Gran Canaria, one of the Canary Islands off the west coast of Africa, is a volcanic island that boasts an annual average temperature of 24°C. Not surprisingly then Gran Canaria is the place to go for winter sun. Given the archipelago’s location, it lies on a nautical crossroads of sorts between Mediterranean Europe and the Americas, the Cape and the East Indies. Consequently the island has a fascinating past stretching back some 3,000 years at least, that has come to shape the island’s culture and cuisine. Join me as I attempt to shake off any impending winter blues by following in diverse footsteps left long ago by ancient Berber communities to Christopher Columbus more recently.

A hilltop church in Las Palmas, Gran Canaria.

For as long as I have been in Europe, I have associated the island of Gran Canaria as a destination for sunseekers, particularly during winter. There is nothing wrong with that if sun, sea and sand is what you enjoy or need to relax and unwind from the daily grind you have escaped from. While I love the coast and enjoy being by the sea, lying on a beach for hours on end drenched in oil really does come close to my idea of hell. And I have tried it on some beautiful beaches … in South Africa, the United States of America, Greece, Italy, Sri Lanka. All I have managed is the better part of an hour. Well, more like 30 minutes until I started fidgeting and getting restless.

When I visited Sydney my host insisted I visit Bondi Beach. She packed me off with all I would need for the afternoon and detailed instructions on how to get there using public transport. I got to the Sydney Opera House where I was supposed to catch the ferry. As I was early for the next departure I walked around the building and just happen to notice there was a show on within an hour. I ended up watching an Argentinian dance company perform in one of the most iconic buildings of our time. Bondi Beach … it can wait.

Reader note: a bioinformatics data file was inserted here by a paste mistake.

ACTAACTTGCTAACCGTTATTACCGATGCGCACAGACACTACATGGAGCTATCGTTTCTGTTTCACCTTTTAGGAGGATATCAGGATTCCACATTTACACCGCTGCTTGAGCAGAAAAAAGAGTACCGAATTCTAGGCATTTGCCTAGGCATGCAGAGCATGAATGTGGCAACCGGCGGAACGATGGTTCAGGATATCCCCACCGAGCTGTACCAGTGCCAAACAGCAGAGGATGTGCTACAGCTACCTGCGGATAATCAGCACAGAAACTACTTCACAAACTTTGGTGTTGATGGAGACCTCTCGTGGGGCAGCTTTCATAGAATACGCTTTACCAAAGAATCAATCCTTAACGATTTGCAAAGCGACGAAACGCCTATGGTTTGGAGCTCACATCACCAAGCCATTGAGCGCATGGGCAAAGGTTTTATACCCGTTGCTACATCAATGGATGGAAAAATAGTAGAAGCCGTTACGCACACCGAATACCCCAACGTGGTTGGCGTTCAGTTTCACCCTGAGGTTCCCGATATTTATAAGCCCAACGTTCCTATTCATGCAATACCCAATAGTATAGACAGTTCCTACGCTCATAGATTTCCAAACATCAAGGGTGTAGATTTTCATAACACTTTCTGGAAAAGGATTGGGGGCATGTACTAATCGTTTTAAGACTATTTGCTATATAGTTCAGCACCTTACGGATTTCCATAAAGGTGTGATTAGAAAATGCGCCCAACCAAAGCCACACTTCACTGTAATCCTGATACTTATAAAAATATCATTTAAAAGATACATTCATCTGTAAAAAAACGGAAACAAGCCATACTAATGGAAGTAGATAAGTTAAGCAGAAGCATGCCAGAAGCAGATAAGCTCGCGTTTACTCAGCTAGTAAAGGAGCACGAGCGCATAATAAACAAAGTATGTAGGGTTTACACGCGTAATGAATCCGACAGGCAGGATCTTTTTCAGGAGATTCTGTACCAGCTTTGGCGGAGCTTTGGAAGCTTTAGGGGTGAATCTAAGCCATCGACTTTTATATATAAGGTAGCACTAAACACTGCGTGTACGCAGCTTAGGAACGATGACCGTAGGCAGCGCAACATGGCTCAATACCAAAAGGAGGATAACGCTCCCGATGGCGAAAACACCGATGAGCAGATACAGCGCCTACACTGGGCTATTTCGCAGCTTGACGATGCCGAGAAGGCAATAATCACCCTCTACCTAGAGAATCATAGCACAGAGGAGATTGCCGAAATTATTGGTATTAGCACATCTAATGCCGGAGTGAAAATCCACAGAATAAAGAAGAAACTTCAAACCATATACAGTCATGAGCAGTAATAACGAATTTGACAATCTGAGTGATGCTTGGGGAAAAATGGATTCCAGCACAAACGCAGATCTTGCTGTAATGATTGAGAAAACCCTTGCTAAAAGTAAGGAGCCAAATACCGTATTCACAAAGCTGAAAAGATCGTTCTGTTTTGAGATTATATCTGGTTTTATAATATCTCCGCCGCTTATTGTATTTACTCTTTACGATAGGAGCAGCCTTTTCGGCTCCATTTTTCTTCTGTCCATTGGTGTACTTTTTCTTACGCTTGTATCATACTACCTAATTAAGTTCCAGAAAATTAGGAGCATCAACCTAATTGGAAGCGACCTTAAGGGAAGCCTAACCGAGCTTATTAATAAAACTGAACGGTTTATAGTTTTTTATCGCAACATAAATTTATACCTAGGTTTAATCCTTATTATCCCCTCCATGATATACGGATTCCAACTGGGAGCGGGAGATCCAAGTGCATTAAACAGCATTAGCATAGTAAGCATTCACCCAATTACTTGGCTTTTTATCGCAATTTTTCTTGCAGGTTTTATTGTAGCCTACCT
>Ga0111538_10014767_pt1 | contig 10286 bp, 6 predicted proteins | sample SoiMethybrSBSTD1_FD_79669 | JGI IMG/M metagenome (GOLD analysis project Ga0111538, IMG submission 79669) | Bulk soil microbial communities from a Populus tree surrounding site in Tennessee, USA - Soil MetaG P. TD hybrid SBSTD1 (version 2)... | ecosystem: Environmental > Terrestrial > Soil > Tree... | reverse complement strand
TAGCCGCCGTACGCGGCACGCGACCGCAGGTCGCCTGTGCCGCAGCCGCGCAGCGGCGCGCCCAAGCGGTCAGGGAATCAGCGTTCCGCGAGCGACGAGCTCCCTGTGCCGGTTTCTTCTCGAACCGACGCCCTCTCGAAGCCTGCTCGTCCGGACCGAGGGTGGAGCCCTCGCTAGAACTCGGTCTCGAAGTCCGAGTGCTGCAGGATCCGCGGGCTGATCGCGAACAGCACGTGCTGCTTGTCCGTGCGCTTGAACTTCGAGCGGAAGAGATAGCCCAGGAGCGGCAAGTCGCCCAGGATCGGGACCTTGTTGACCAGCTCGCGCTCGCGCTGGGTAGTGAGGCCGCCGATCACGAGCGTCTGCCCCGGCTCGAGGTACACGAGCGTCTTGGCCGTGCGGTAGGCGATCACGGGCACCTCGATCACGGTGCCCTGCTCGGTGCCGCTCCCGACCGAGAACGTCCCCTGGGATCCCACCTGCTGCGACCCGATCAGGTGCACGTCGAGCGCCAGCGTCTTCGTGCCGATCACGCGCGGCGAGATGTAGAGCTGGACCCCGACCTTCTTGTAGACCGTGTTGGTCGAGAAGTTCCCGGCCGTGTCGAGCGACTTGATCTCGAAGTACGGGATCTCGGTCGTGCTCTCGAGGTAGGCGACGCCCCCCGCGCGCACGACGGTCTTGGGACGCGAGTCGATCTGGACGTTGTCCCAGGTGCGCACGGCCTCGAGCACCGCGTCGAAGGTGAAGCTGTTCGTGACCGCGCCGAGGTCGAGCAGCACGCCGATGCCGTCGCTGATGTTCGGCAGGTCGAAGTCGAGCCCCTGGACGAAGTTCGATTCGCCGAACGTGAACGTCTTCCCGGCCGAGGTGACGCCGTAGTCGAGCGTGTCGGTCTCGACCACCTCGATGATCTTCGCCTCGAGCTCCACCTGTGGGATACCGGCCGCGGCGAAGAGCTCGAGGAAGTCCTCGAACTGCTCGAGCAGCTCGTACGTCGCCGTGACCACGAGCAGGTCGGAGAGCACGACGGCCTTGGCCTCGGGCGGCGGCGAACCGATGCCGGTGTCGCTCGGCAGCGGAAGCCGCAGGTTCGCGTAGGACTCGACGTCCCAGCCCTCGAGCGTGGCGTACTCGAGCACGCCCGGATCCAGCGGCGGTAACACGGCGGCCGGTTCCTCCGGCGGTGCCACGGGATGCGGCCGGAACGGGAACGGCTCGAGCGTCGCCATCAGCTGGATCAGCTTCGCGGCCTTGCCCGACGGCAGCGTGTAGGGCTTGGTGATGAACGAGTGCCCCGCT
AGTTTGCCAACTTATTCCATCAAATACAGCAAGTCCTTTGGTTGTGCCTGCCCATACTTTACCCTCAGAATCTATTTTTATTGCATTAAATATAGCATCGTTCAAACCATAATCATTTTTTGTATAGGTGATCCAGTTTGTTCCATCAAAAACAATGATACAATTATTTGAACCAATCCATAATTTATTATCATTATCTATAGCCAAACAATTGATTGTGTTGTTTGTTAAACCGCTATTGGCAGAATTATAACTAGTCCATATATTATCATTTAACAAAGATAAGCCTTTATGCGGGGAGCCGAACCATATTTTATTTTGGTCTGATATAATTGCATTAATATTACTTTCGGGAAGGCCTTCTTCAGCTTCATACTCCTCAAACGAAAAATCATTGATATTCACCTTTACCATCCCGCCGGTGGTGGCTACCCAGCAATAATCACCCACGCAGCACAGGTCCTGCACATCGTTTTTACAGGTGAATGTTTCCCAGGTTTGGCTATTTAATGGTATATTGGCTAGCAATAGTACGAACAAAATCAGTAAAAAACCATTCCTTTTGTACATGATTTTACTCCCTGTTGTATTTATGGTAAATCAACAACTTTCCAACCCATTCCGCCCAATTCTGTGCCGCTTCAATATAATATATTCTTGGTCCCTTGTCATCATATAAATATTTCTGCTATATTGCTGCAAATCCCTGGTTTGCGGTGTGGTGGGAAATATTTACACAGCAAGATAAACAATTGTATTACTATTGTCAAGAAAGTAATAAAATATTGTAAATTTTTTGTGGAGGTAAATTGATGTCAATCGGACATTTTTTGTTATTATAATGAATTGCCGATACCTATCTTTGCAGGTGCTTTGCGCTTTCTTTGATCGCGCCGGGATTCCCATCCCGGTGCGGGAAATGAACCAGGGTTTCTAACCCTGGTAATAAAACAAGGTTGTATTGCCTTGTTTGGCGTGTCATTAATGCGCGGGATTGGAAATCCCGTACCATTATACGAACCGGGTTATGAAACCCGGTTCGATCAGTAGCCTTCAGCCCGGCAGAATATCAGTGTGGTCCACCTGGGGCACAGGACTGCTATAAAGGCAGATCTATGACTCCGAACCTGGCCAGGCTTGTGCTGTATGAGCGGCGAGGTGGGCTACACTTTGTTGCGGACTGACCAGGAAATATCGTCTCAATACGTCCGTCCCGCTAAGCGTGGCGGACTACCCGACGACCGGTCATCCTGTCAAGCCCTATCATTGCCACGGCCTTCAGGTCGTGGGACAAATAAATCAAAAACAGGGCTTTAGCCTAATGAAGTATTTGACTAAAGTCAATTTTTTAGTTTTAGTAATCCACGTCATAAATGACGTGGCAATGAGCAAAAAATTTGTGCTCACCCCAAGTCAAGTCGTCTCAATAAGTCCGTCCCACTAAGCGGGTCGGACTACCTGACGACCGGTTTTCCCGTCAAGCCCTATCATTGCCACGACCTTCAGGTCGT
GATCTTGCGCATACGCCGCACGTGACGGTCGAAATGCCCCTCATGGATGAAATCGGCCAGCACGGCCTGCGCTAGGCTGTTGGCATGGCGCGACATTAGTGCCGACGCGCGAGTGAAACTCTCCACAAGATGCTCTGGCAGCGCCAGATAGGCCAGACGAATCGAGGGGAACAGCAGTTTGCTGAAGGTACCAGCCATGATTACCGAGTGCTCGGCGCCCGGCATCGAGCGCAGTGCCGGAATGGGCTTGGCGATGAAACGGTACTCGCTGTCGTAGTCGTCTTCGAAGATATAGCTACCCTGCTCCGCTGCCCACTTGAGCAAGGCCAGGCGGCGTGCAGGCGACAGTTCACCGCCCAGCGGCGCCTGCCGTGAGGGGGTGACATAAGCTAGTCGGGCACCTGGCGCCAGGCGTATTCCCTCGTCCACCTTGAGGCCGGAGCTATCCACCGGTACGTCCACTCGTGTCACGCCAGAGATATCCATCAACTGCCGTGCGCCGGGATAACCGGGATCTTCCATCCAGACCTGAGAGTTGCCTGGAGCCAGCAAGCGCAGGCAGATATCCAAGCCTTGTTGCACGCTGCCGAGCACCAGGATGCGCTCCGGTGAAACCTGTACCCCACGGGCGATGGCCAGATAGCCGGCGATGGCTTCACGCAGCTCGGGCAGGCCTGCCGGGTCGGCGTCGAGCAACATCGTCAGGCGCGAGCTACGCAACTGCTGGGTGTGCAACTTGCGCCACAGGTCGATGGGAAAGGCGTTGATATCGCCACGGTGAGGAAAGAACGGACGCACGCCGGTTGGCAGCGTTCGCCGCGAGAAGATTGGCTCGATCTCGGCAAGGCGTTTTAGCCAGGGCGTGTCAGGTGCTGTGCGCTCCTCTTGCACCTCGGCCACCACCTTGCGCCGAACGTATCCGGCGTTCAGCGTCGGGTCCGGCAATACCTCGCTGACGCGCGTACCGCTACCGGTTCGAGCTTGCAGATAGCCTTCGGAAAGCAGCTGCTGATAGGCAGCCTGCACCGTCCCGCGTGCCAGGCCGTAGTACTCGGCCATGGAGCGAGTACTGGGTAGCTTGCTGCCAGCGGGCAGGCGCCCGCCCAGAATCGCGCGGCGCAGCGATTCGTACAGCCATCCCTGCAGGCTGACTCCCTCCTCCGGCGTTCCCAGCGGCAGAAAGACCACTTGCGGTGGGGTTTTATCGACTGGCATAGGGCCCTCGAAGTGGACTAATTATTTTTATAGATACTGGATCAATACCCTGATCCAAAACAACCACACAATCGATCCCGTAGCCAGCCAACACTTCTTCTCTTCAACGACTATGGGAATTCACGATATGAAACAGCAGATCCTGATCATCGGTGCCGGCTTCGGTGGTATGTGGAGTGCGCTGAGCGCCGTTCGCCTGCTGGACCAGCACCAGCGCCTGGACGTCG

Gran Canaria then has just never featured on my list of places I wanted to visit.

Earlier in the year I met a representative for Gran Canaria from the Spanish Tourism Board. And within 15 minutes she convinced me I needed to visit the island. So in a few days just when the clocks in Europe go back for winter time, I am going to Gran Canaria. And I am looking forward to exploring the island immensely.

Gran Canaria has a fascinating past, helped in part by its location just off the west coast of Africa. From at least 3,000 years ago the Canary islands were inhabited by Berber people, having migrated to the Canaries from North Africa. Much more recently, the position of the Canaries on seafaring routes meant that the islands were visited by some well known explorers. But it was not until the 15th century that this archipelago were forcibly brought under Spanish rule.

As much as I enjoy researching new destinations, reading about the archaeology and history of Gran Canaria has been a wonderful revelation. And I can not wait to visit these sites for myself and share my experiences on the Archaeology Travel social media channels, and of course here on the website in due course. So, make sure you are following us on Facebook, Twitter and Instagram. The following are just teasers to what I am sure will be an interesting few days.

Artefacts from archaeological excavations on Gran Canaria.

These are just some of the artefacts found during archaeological excavations of settlements of the original inhabitants of Gran Canaria. Photographs from Museo y Parque Arqueológico Cueva Pintada and La Fortaleza.

Casa de Colon, the Governor's house where Christopher Columbus stayed when he stopped in Gran Canaria.

One of the many explorers of the 15th century to visit the islands was Christopher Columbus, on his way to the Americas. It was in what was the Governer’s House that Columbus stayed. Today Casa de Colón is a museum that explores the relationship between the Canaries and the Americas. Photograph: Casa de Colón.

Cueva Pintada, the painted cave on Gran Canaria.

Given my professional background in rock art, I am greatly looking forward to visiting Cueva Pintada, the painted cave, and seeing the way in which the curators have risen to the challenges of enabling visitors into a sensitive archaeological site. Photograph: Museo y Parque Arqueológico Cueva Pintada.

The marina at Puerto de Mogán, Gran Canaria.

This picturesque marina is Puerto de Mogán, originally a small fishing village and now one of the more popular resorts on the island. And this is where I will be staying during my time on Gran Canaria. Right next to the hotel is an archaeological site, but for more about this exciting site, you will have to follow me on my adventures via your social media platform of choice.